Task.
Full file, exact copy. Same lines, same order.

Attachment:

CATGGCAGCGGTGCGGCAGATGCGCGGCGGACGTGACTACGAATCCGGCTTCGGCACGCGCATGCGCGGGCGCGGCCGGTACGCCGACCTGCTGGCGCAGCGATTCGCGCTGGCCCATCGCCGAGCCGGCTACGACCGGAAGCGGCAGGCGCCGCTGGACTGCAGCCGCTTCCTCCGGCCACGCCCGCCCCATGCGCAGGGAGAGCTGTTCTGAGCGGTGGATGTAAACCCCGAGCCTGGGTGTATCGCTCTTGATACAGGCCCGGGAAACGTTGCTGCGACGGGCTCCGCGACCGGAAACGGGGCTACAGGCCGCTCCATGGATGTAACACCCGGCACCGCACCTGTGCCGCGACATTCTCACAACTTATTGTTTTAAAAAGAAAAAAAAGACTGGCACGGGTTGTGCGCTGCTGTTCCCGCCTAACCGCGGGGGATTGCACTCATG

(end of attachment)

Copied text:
CATGGCAGCGGTGCGGCAGATGCGCGGCGGACGTGACTACGAATCCGGCTTCGGCACGCGCATGCGCGGGCGCGGCCGGTACGCCGACCTGCTGGCGCAGCGATTCGCGCTGGCCCATCGCCGAGCCGGCTACGACCGGAAGCGGCAGGCGCCGCTGGACTGCAGCCGCTTCCTCCGGCCACGCCCGCCCCATGCGCAGGGAGAGCTGTTCTGAGCGGTGGATGTAAACCCCGAGCCTGGGTGTATCGCTCTTGATACAGGCCCGGGAAACGTTGCTGCGACGGGCTCCGCGACCGGAAACGGGGCTACAGGCCGCTCCATGGATGTAACACCCGGCACCGCACCTGTGCCGCGACATTCTCACAACTTATTGTTTTAAAAAGAAAAAAAAGACTGGCACGGGTTGTGCGCTGCTGTTCCCGCCTAACCGCGGGGGATTGCACTCATG